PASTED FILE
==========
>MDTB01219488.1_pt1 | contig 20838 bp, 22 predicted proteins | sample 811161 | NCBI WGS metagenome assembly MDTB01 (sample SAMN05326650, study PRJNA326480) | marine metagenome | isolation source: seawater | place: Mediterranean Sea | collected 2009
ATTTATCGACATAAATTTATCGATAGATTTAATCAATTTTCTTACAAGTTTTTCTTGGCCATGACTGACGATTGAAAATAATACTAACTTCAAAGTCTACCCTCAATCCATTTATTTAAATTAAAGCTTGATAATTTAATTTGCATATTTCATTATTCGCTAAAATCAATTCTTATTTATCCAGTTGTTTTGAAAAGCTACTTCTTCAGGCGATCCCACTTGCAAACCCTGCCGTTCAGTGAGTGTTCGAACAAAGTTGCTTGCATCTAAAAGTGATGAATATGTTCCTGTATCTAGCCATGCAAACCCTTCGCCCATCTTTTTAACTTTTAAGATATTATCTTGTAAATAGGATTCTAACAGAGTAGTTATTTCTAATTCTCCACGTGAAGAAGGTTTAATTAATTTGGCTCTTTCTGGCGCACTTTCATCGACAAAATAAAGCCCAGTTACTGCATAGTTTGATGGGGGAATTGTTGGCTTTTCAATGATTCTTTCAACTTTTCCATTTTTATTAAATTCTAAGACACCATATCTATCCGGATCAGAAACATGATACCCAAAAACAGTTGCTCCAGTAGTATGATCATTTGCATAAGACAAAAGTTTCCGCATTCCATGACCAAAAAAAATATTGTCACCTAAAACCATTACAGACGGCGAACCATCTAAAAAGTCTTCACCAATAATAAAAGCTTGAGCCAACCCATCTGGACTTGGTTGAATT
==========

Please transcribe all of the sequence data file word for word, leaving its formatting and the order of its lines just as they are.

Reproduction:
>MDTB01219488.1_pt1 | contig 20838 bp, 22 predicted proteins | sample 811161 | NCBI WGS metagenome assembly MDTB01 (sample SAMN05326650, study PRJNA326480) | marine metagenome | isolation source: seawater | place: Mediterranean Sea | collected 2009
ATTTATCGACATAAATTTATCGATAGATTTAATCAATTTTCTTACAAGTTTTTCTTGGCCATGACTGACGATTGAAAATAATACTAACTTCAAAGTCTACCCTCAATCCATTTATTTAAATTAAAGCTTGATAATTTAATTTGCATATTTCATTATTCGCTAAAATCAATTCTTATTTATCCAGTTGTTTTGAAAAGCTACTTCTTCAGGCGATCCCACTTGCAAACCCTGCCGTTCAGTGAGTGTTCGAACAAAGTTGCTTGCATCTAAAAGTGATGAATATGTTCCTGTATCTAGCCATGCAAACCCTTCGCCCATCTTTTTAACTTTTAAGATATTATCTTGTAAATAGGATTCTAACAGAGTAGTTATTTCTAATTCTCCACGTGAAGAAGGTTTAATTAATTTGGCTCTTTCTGGCGCACTTTCATCGACAAAATAAAGCCCAGTTACTGCATAGTTTGATGGGGGAATTGTTGGCTTTTCAATGATTCTTTCAACTTTTCCATTTTTATTAAATTCTAAGACACCATATCTATCCGGATCAGAAACATGATACCCAAAAACAGTTGCTCCAGTAGTATGATCATTTGCATAAGACAAAAGTTTCCGCATTCCATGACCAAAAAAAATATTGTCACCTAAAACCATTACAGACGGCGAACCATCTAAAAAGTCTTCACCAATAATAAAAGCTTGAGCCAACCCATCTGGACTTGGTTGAATT